Call them what you will - earmarks, pork barrel projects, public-private partnerships -they are the opiate of American politics and government.
They are the things that "fiscal conservatives" rebuke during campaigns and speeches to friendly audiences, whether they be Democratic or Republican. But, they are ultimately the Siren's songs that lure them while in office, promising favor among those most likely to vote in the next election.
Show us a prominent state or federal representative who has never delivered one of those huge phony checks to a group of smiling local officials, and we'll show you an aberration and likely a single-term representative.
The City of Warren, Warren County, and the various other municipalities within the county, have virtually all received state or federal grants or loans over the years for this or that project. Then, there are the growing collection of non-profits which receive not only tax-free status, but infusions of cash from government.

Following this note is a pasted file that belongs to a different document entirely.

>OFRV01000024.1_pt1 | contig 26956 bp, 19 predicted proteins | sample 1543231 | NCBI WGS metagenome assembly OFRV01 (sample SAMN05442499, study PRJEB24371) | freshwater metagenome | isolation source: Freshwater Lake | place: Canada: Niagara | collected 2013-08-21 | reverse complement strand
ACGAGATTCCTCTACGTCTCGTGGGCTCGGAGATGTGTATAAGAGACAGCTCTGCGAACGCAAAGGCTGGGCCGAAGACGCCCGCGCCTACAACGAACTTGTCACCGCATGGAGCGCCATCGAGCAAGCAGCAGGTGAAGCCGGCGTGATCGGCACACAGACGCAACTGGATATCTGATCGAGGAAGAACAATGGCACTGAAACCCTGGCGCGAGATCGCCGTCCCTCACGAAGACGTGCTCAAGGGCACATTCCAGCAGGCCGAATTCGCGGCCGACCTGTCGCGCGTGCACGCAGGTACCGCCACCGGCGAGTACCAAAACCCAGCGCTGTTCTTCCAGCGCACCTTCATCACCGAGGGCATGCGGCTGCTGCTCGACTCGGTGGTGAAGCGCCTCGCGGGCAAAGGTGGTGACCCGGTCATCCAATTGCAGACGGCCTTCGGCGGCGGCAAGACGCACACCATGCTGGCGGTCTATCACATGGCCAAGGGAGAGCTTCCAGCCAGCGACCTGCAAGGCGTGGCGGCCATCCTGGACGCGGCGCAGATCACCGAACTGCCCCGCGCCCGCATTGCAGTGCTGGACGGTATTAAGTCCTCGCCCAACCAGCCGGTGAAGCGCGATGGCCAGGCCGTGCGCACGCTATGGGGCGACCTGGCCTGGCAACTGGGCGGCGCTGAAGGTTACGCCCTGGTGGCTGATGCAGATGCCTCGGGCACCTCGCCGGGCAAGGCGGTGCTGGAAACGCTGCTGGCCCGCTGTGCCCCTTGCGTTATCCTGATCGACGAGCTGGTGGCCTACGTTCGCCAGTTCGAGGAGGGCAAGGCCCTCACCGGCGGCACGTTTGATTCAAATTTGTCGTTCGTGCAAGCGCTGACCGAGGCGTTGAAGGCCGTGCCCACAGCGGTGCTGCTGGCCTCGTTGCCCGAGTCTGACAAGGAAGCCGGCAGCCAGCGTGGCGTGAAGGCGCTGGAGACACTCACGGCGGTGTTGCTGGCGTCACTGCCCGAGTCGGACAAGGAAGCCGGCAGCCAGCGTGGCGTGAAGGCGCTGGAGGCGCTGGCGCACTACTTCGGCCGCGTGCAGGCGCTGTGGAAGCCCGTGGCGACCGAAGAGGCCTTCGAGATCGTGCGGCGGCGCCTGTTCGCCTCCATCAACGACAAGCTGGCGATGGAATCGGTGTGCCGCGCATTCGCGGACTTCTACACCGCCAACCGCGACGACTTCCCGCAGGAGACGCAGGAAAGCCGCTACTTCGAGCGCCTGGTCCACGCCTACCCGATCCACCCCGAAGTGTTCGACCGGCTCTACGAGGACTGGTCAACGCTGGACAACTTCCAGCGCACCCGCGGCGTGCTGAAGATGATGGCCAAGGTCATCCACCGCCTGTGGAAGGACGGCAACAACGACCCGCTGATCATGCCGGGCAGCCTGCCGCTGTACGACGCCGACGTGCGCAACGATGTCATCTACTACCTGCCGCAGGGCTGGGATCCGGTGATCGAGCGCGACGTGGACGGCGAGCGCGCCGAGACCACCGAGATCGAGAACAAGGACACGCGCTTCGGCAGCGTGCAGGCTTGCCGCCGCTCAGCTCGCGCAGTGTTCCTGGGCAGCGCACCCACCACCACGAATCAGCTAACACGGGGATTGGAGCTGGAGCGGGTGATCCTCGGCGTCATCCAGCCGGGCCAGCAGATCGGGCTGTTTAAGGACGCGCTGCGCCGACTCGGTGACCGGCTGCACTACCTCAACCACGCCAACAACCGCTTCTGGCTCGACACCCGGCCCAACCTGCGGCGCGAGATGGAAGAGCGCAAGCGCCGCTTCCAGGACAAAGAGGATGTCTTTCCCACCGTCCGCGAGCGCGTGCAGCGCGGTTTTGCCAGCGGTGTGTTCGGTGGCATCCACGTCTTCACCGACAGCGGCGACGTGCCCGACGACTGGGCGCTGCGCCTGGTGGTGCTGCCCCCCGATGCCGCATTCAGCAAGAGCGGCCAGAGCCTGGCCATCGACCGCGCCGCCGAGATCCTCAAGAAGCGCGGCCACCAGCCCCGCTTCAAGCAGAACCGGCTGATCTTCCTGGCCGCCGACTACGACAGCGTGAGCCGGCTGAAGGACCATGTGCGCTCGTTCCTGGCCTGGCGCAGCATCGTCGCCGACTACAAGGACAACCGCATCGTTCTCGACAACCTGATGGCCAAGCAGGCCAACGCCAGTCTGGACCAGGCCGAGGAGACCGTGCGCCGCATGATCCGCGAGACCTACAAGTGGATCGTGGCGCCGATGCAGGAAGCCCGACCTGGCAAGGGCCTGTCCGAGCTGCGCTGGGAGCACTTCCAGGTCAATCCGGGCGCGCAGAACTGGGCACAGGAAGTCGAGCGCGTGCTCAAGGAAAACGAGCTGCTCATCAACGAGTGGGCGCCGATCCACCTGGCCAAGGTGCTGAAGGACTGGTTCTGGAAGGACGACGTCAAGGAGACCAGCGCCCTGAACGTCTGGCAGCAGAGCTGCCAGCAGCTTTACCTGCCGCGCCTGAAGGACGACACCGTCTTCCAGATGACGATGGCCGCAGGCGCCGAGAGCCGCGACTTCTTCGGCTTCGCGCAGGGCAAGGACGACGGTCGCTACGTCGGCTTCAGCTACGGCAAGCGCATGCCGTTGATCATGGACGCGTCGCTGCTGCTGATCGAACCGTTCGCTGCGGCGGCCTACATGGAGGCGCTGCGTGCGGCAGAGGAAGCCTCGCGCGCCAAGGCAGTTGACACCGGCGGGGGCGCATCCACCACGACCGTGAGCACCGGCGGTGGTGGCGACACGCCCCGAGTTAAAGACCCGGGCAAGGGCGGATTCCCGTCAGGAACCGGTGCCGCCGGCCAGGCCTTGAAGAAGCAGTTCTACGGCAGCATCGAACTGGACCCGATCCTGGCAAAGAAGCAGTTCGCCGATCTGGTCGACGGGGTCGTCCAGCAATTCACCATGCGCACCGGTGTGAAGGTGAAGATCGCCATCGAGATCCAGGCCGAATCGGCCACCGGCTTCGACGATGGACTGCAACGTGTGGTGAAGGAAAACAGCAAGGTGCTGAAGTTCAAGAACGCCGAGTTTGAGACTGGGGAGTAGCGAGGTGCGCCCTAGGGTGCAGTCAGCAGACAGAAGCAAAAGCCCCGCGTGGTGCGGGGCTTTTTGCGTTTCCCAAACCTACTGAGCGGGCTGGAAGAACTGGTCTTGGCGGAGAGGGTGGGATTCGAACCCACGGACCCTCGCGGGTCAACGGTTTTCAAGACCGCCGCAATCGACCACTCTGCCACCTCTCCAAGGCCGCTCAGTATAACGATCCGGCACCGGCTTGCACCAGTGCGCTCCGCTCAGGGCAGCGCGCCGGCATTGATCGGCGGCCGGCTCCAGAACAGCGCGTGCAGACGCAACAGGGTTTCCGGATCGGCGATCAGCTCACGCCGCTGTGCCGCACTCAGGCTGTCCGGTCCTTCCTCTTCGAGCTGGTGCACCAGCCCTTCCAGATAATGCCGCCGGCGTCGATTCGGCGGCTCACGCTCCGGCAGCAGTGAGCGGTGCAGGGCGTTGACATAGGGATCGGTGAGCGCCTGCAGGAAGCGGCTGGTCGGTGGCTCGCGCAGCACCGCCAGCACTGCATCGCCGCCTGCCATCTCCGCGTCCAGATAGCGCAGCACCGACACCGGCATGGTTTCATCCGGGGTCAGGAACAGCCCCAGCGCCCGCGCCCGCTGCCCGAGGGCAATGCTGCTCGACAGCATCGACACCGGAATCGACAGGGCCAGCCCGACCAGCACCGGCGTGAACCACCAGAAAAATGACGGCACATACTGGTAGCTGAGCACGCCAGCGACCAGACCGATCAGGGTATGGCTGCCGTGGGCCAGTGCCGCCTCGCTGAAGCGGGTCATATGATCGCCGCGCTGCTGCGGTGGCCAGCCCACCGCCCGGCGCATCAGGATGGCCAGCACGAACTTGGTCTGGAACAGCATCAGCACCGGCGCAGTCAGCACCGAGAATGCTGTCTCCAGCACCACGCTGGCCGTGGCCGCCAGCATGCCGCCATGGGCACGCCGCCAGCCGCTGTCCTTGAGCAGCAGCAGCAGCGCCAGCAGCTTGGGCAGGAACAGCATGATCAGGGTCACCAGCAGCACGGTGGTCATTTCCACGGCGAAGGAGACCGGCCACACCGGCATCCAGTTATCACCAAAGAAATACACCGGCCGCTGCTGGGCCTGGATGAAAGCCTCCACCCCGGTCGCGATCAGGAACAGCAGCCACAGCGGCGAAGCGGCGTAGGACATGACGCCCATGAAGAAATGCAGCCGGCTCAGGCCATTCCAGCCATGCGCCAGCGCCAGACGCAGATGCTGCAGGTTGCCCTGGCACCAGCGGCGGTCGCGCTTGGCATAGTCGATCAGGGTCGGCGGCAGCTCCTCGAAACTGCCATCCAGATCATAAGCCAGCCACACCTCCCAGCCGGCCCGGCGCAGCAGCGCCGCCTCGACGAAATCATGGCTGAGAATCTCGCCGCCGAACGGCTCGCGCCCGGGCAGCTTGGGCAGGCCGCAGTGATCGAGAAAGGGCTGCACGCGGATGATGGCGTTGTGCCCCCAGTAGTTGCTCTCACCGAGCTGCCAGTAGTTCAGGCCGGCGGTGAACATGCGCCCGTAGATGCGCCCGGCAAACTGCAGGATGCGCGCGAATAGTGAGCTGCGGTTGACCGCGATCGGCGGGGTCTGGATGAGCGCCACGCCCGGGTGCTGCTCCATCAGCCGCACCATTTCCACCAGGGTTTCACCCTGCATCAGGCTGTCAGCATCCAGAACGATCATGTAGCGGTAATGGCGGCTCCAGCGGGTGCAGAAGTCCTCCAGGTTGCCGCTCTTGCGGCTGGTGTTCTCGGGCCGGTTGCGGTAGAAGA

This is not to say that the majority of them aren't worthwhile.
However, as the quadrennial debate over fiscal philosophy rolls on, the usual finger-pointing has reached fever pitch, and earmarks and bringing home the bacon are among the weapons used to defeat the armor of opposing candidates. Where once legislators bragged about how much state and federal money they obtained for their constituents, the current economic misfortunes and government deficits have turned political asset into liability.
One prominent state representative, speaking to a morning breakfast meeting of the Warren County Chamber of Business and Industry a few years ago, excused himself right after his vocal condemnation of the practice in order to make it on time for a photo op where he was the star of one of those fake check presentations.
Let's be honest about this. Pork barrel is what Politician A calls Politician B's pet project, when A finds B on the other side of the aisle.